But it's a tough challenge to manage such an environment, and buyers should not underestimate the cost (in time, effort, and dollars) of governing it. It requires much deeper management skills and a lot more oversight. It also requires formal Operating Level Agreements (OLAs) among the providers in the environment. An OLA identifies not only the clients' needs and requirements but also such factors as the providers' roles of responsibility and their areas of overlap (and expected behaviors in those areas). It may also require a single reporting environment, where each provider must be willing to submit reports that look like they are all a single entity.
Another clear ITO trend for 2006 is an increased emphasis on security and privacy. Acxiom's Sunde discloses the number two concern at the CIO level (after availability of IT) is security-related issues. "To a large degree, CIOs are playing thought-leading roles in their companies around these topics, and they're very interested in knowing how to stay ahead in these areas," he says.
Security and privacy are cost and risk areas of major impact to a company, and buyers are turning to outsourcers to help them figure out how to deal with both."Three years ago, security would not have been a page in a 100-page RFP; today, it's often a whole section," says Jameson at Getronics.
Buyers are already demonstrating that they're inclined to want to align with suppliers that have already demonstrated a strong expertise and commitment to invest in security tools and processes over time.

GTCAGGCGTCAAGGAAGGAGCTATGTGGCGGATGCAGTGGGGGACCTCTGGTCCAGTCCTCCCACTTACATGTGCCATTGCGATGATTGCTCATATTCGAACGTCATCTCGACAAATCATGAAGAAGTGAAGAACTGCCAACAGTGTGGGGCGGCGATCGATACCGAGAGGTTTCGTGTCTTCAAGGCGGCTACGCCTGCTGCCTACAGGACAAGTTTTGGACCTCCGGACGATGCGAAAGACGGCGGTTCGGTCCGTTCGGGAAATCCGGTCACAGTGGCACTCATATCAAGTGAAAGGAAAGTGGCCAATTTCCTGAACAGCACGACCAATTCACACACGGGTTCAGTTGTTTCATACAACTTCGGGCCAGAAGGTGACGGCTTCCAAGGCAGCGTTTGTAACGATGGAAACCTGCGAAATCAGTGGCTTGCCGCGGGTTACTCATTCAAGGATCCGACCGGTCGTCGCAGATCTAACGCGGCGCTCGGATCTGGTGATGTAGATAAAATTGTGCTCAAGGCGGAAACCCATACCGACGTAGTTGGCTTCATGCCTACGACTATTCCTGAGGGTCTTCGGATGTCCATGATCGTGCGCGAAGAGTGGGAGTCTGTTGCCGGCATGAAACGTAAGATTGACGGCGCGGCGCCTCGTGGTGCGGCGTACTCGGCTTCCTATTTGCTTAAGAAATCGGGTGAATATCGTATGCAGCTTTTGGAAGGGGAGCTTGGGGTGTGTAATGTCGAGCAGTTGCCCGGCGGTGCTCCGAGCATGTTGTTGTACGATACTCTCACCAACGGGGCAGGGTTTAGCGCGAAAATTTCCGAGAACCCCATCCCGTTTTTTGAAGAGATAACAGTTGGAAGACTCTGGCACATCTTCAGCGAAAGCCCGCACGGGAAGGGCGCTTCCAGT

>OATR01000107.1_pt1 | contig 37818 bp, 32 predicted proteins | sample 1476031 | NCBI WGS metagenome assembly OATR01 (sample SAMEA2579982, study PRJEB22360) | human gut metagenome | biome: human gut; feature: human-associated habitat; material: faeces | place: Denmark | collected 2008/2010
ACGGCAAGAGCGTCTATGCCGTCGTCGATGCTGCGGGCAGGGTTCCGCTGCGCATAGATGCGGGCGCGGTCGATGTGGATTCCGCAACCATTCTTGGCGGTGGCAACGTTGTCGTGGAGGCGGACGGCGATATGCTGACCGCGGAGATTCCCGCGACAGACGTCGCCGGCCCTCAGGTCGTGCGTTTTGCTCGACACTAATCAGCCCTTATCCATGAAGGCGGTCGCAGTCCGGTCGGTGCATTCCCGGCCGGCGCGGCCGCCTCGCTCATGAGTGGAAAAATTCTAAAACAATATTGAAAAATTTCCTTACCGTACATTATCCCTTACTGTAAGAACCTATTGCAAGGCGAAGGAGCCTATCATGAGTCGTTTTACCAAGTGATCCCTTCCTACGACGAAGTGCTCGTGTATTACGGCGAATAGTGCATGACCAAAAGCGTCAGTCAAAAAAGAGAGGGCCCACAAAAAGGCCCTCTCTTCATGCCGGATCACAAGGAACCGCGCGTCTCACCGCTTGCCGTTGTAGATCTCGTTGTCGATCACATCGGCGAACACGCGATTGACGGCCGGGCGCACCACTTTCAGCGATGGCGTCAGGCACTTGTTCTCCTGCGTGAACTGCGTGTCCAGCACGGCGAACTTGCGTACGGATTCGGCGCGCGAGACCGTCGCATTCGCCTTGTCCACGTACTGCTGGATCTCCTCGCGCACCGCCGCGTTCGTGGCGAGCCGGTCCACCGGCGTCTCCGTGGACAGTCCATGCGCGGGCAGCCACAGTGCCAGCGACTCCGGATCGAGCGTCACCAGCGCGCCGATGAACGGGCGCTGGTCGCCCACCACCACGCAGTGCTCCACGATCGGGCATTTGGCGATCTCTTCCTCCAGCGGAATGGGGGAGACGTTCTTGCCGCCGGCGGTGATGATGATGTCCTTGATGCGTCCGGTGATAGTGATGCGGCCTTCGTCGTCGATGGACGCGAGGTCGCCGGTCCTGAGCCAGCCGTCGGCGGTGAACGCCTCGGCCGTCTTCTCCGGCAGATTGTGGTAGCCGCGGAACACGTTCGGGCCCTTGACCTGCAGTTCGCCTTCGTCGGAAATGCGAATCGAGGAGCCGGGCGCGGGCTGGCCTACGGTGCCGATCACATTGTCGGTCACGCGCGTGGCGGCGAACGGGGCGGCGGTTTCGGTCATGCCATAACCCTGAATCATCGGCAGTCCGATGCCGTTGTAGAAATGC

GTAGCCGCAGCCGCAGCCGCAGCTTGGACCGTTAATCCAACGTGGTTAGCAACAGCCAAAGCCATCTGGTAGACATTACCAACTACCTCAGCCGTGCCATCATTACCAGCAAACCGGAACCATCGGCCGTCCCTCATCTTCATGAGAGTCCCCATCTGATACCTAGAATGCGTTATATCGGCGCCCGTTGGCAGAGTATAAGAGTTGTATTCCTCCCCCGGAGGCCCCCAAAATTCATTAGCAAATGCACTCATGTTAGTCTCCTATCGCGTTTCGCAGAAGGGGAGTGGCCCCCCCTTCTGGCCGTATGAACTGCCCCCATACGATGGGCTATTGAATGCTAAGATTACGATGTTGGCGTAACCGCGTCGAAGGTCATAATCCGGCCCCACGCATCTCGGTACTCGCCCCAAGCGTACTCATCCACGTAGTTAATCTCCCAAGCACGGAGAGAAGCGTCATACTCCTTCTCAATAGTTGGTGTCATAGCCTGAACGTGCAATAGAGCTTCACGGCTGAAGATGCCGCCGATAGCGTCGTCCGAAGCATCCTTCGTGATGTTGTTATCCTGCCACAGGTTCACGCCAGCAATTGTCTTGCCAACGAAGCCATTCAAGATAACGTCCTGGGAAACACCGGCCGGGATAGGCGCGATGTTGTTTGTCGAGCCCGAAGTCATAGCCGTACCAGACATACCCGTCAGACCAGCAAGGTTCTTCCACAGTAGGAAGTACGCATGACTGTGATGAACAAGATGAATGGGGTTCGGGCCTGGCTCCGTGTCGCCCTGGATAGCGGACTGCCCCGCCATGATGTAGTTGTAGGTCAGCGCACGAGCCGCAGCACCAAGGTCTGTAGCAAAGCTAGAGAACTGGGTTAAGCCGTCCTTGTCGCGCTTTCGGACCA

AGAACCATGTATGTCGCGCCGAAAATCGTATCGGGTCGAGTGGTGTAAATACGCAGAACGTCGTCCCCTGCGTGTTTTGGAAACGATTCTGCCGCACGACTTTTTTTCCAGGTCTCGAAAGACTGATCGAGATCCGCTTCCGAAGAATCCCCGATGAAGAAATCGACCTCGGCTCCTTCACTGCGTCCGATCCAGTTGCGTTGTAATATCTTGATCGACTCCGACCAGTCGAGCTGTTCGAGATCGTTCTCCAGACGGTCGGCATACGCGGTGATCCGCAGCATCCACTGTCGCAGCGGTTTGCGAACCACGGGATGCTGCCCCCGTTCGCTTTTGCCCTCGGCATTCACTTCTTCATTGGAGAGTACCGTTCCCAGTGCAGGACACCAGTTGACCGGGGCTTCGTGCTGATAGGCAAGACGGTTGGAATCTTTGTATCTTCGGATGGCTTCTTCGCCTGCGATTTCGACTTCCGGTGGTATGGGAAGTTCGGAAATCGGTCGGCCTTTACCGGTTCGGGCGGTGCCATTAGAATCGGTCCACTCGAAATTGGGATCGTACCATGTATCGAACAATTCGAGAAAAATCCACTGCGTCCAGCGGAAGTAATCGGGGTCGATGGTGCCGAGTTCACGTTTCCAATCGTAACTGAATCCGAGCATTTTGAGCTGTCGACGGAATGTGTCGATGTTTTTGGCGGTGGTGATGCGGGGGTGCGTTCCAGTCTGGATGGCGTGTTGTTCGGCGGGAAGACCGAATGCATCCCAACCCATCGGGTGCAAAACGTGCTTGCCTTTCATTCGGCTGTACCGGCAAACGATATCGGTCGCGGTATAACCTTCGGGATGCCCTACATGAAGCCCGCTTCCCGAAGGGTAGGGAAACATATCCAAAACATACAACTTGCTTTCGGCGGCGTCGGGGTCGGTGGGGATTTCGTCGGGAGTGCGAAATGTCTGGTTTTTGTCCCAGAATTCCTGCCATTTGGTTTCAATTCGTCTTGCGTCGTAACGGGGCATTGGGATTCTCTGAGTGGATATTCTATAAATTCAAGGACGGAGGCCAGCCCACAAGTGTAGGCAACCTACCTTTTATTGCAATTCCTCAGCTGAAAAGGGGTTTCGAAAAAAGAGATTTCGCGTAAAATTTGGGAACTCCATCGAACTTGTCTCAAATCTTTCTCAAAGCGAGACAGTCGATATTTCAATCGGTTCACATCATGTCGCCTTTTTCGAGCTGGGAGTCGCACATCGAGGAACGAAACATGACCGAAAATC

The key in the future will center around bringing into an outsourcing relationship the right level of innovation in infrastructure and business processes, upon which companies will compete. Our experts discussed three major technology innovations.
Grid technology. The killer technology to look at in 2006 will be grid technology, according to Acxiom, which has implemented it internally for its clients. Sunde says grid technology "can have a double-digit cost-reduction impact and a 10X or greater impact on capacity (volume and speed) over the next five years." It presents the opportunity to dramatically improve the value derived from IT infrastructures. At this point in time, the technology is still evolving; therefore, early adopters still have some risks but reap the greatest benefits in grid-enabling technologies.